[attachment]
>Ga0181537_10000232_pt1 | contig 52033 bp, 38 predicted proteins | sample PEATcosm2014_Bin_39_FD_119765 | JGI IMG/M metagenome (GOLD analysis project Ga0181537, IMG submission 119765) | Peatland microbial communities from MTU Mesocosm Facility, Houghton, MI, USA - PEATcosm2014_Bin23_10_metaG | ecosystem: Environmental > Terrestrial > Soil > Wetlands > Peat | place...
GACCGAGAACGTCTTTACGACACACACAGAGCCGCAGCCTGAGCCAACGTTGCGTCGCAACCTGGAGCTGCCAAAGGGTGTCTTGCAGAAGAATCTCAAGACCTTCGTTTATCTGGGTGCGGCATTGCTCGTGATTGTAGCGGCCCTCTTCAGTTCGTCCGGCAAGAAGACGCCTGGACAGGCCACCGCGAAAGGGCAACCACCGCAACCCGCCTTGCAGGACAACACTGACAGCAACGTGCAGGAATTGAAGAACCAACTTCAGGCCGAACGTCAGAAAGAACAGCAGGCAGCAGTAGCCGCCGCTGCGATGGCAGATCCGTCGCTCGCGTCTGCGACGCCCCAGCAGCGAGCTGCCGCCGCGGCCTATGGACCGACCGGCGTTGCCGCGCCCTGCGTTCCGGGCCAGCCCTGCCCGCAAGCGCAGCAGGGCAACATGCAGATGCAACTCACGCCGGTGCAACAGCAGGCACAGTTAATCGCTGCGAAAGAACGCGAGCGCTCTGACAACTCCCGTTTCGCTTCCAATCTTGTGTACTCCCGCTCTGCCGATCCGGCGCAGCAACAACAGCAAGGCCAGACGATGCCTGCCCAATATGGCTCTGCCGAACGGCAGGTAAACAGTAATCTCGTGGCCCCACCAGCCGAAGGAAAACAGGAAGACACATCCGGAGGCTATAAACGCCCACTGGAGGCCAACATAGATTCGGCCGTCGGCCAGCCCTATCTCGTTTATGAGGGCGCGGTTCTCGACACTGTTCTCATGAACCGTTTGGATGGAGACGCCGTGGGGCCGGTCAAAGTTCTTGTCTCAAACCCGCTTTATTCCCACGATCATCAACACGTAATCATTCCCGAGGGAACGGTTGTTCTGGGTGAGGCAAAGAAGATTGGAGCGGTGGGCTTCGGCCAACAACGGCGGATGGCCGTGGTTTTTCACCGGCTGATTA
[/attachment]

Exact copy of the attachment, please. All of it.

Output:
>Ga0181537_10000232_pt1 | contig 52033 bp, 38 predicted proteins | sample PEATcosm2014_Bin_39_FD_119765 | JGI IMG/M metagenome (GOLD analysis project Ga0181537, IMG submission 119765) | Peatland microbial communities from MTU Mesocosm Facility, Houghton, MI, USA - PEATcosm2014_Bin23_10_metaG | ecosystem: Environmental > Terrestrial > Soil > Wetlands > Peat | place...
GACCGAGAACGTCTTTACGACACACACAGAGCCGCAGCCTGAGCCAACGTTGCGTCGCAACCTGGAGCTGCCAAAGGGTGTCTTGCAGAAGAATCTCAAGACCTTCGTTTATCTGGGTGCGGCATTGCTCGTGATTGTAGCGGCCCTCTTCAGTTCGTCCGGCAAGAAGACGCCTGGACAGGCCACCGCGAAAGGGCAACCACCGCAACCCGCCTTGCAGGACAACACTGACAGCAACGTGCAGGAATTGAAGAACCAACTTCAGGCCGAACGTCAGAAAGAACAGCAGGCAGCAGTAGCCGCCGCTGCGATGGCAGATCCGTCGCTCGCGTCTGCGACGCCCCAGCAGCGAGCTGCCGCCGCGGCCTATGGACCGACCGGCGTTGCCGCGCCCTGCGTTCCGGGCCAGCCCTGCCCGCAAGCGCAGCAGGGCAACATGCAGATGCAACTCACGCCGGTGCAACAGCAGGCACAGTTAATCGCTGCGAAAGAACGCGAGCGCTCTGACAACTCCCGTTTCGCTTCCAATCTTGTGTACTCCCGCTCTGCCGATCCGGCGCAGCAACAACAGCAAGGCCAGACGATGCCTGCCCAATATGGCTCTGCCGAACGGCAGGTAAACAGTAATCTCGTGGCCCCACCAGCCGAAGGAAAACAGGAAGACACATCCGGAGGCTATAAACGCCCACTGGAGGCCAACATAGATTCGGCCGTCGGCCAGCCCTATCTCGTTTATGAGGGCGCGGTTCTCGACACTGTTCTCATGAACCGTTTGGATGGAGACGCCGTGGGGCCGGTCAAAGTTCTTGTCTCAAACCCGCTTTATTCCCACGATCATCAACACGTAATCATTCCCGAGGGAACGGTTGTTCTGGGTGAGGCAAAGAAGATTGGAGCGGTGGGCTTCGGCCAACAACGGCGGATGGCCGTGGTTTTTCACCGGCTGATTA